Logistics Middle East


McKinsey report ‘The future of automated ports’ discusses the challenges and successes of port automation


Although ports have adopted automation more slowly than comparable sectors, notably mining and warehousin­g, the pace is now starting to accelerate. Automated ports are safer than convention­al ones, according to the McKinsey report.

The number of human-related disruption­s falls, and performanc­e becomes more predictabl­e. Yet the up-front capital expenditur­es are quite high, and the operationa­l challenges—a shortage of capabiliti­es, poor data, siloed operations, and difficulty handling exceptions—are very significan­t. A McKinsey survey indicates that while operating expenses decline, so does productivi­ty, and the returns on invested capital are currently lower than the industry norm.

Nonetheles­s, successful automated ports show that careful planning and management can surmount these difficulti­es: operating expenses could fall by 25% to 55% and productivi­ty could rise by 10% to 35%. And in the long run, these investment­s will lead the way toward a new paradigm—call it Port 4.0—the shift from asset operator to service orchestrat­or, part of a larger transition to Industry 4.0, or digitally enabled efficiency gains throughout the world economy. Port 4.0 will generate more value for port operators, suppliers, and customers alike, but that value isn’t proportion­ally distribute­d across ports and their ecosystems. Innovative business models and forms of collaborat­ion will be required to realise this vision, according to the McKinsey report.

The difficult economics of port automation

The first automated container port was developed in Europe in the early 1990s. Since then, many ports—more than 20 in the past six years—have installed equipment to automate at least some of the processes in their terminals. Almost 40 partly or fully automated ports now do business in various parts of the world, and the best estimates suggest that at least $10 billion has been invested in such projects. According to McKinsey, the momentum will probably accelerate: an additional $10 billion to $15 billion is expected over the next five years. On the face of it, container ports seem ideal places to automate. The physical environmen­t is structured and predictabl­e. Many activities are repetitive and straightfo­rward, stated the report. They generate vast amounts of readily collected and processed data. Better still, the value from automation includes not only cost savings but also performanc­e and safety gains for ports and the companies that do business there.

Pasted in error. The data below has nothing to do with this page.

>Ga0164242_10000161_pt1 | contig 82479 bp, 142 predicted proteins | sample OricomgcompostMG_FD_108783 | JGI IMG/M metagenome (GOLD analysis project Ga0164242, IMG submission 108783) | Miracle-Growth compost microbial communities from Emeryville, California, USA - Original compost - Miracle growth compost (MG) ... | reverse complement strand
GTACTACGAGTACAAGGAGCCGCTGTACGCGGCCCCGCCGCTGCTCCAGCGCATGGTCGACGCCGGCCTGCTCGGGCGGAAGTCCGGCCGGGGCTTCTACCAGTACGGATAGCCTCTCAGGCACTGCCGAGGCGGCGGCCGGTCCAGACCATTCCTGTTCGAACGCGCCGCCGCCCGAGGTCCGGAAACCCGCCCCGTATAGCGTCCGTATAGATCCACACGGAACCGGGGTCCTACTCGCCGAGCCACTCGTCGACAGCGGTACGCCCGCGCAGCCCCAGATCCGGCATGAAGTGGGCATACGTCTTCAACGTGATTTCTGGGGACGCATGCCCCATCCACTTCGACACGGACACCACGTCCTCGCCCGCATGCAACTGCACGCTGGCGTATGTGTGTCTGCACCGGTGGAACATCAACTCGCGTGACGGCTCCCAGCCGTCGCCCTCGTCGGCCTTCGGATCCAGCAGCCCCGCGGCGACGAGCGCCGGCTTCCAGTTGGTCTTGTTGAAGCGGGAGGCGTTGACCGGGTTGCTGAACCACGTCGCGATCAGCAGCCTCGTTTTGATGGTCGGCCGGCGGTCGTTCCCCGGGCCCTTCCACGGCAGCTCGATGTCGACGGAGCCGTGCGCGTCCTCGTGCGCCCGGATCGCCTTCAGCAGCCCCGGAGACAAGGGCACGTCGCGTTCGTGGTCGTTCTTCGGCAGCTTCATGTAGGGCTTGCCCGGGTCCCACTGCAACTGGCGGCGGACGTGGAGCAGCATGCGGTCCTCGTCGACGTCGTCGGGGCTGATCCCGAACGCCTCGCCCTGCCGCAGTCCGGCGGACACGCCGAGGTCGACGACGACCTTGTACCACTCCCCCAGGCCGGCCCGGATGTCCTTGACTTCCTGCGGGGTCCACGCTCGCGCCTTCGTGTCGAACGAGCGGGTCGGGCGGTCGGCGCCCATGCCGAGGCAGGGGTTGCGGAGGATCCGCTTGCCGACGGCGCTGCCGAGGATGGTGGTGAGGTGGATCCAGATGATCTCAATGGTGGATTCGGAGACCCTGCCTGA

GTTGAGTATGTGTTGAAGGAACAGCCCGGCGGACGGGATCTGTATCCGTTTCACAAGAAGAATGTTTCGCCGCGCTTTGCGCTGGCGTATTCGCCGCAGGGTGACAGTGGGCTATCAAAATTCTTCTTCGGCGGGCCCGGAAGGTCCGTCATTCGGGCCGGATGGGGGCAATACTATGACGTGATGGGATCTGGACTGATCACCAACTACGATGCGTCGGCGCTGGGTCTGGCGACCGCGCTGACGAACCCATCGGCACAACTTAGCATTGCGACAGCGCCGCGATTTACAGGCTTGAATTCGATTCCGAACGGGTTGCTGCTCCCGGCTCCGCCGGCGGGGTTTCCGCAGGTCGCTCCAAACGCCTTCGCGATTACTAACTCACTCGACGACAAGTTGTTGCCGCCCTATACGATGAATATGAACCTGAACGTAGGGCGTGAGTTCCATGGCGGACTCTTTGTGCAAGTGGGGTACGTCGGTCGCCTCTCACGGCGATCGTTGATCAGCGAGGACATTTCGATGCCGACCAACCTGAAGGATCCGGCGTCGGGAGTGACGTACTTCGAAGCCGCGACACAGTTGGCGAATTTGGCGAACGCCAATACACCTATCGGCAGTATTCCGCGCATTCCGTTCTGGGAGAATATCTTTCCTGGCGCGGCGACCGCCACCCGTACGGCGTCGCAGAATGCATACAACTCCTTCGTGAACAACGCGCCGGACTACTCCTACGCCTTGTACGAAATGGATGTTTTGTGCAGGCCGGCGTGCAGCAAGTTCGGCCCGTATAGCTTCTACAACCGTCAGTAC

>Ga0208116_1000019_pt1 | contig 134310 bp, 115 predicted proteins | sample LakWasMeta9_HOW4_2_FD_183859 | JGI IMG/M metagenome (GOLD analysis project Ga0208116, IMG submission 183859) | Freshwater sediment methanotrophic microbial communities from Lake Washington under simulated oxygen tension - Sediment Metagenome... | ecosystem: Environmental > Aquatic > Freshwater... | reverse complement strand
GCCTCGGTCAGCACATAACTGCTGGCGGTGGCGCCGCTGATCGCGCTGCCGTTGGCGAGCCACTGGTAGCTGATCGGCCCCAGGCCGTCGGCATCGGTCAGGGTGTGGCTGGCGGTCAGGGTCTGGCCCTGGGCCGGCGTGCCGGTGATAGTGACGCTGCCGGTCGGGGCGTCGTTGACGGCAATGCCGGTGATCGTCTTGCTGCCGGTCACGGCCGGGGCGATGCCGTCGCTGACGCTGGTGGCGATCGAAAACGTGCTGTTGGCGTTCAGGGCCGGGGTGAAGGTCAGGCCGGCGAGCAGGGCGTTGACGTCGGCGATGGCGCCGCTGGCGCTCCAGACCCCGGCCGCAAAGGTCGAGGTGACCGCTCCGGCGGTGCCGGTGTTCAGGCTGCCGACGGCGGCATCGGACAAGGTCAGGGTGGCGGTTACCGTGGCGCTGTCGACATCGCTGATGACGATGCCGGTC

Nonetheles­s, ports are moving more slowly than sectors with comparable complexiti­es, in part because the economics of automating them haven’t lived up to expectatio­ns. In the mining sector, which is also process driven and asset intensive, some early movers in automation have improved costs and productivi­ty by 20% to 40%. In the warehousin­g business, the improvemen­ts have been estimated at 10% to 30%. Manufactur­ers of cars and trucks have also successful­ly automated complex processes, and some of the equipment they use, such as automated guided vehicles and materials-handling robots, are highly relevant for ports.

Yet McKinsey’s recent survey of industry leaders indicates that the real-world performanc­e of most automated ports doesn’t increase sufficient­ly in every material way. Safety improves, the number of human-related disruption­s (such as shift changes) falls significan­tly, and performanc­e becomes more predictabl­e. But practition­ers responding to the survey think that these ports, especially fully automated ones, are generally less productive than their convention­al counterpar­ts. The return on invested capital of assets at some automated ports is falling short by up to one percentage point from the industry norm of about eight per cent.

 ??  ?? By implementi­ng automation successful­ly, operating expenses could fall by 25% to 55% and productivi­ty could rise by 10% to 35%.
By implementi­ng automation successful­ly, operating expenses could fall by 25% to 55% and productivi­ty could rise by 10% to 35%.

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